Garden House: A Family House Clad in A Shou Sugi Ban Charred Cypress Wood

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The design of this family house can balance the privacy of the family with the family’s desire to integrate nature fully within their home life. Garden House sits beautifully on a corner lot adjacent to Los Angeles’ Silver Lake Reservoir and Meadow, designed by Aaron Neubert Architects. Completed in 2019, this house is clad in a Shou Sugi Ban charred cypress wood which is unique and attractive.


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With awesome views and surrounding hills, this house becomes a perfect place for a family to enjoy nature. The organizational strategy for this house consists of a circulation spine that connects a series of program pavilions. These pavilions are distributed across the site.

The pavilions’ placement can create varying scales of gardens, allowing landscape elements to infiltrate the interior of the home. From all moments within the partially subterranean terraced interior, there are interior rooms, exterior gardens, and also multiple distinct views.



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An emphasis on establishing a connection and access into the gardens can be found on the ground floor of the house. The primary garden serves as an exterior living space, wrapped by all rooms. A diffused light to enter the interiors is provided by the additional two smaller gardens, offering glimpses of nature as well.

An evolving connection to the site is created by the open floor plan that penetrated by the multiple gardens of the house.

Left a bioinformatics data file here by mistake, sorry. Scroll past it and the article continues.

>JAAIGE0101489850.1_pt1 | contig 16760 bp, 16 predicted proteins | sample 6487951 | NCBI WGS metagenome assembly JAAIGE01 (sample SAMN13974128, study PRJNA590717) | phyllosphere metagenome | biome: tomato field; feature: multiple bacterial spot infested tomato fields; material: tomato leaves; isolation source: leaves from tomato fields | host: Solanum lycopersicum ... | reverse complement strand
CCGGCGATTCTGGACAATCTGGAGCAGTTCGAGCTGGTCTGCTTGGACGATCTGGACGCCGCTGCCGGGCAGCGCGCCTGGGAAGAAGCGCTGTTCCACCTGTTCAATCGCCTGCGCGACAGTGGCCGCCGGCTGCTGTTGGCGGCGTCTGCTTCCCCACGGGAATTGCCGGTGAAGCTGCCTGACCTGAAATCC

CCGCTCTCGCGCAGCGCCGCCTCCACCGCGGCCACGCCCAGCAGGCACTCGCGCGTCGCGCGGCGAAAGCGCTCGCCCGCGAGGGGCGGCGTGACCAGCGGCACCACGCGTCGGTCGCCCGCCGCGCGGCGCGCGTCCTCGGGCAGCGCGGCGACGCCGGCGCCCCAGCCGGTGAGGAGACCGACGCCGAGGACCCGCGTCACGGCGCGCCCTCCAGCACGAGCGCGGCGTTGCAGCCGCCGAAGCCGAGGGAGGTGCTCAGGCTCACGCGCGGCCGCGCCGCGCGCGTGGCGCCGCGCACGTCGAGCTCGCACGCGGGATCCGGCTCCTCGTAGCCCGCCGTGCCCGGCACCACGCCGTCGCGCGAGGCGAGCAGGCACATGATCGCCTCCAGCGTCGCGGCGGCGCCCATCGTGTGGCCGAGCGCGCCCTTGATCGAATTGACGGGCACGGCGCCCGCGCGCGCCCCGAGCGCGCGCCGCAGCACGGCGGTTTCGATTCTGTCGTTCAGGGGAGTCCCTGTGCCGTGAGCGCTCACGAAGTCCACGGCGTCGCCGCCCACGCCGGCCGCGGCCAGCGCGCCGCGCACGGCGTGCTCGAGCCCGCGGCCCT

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The second floor uses an inverse strategy, turning outwards to the awesome views of the site while the first floor focuses inwards. Apertures are placed carefully and elevated above the street, oriented in response to the macro and micro conditions of the site.

In bedrooms, the windows are focused on views, hills, meadow, and lake. These windows are also looking across and into the gardens.



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The circulation spine is finished in smooth exterior plaster while the pavilions are clad in a Shou Sugi Ban charred cypress wood. The primary materials of this house interior are dark bronze aluminum windows and interior railings, rift-sawn oak floors and cabinets, plaster, and cement tile.

The surrounding landscape and gardens are planted with varying native trees and plants. These greeneries receive a majority of their irrigation through rainwater catch basins. Passive cooling and heating are effective each year due to the integration of numerous operable window systems and gardens.


Garden House Gallery


Photography: Brian Thomas Jones, Adam Pergament, ANX

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Karin Hoover

Karin Hoover

Total posts created: 3005
“Simplicity is the ultimate sophistication.” – Leonardo da Vinci

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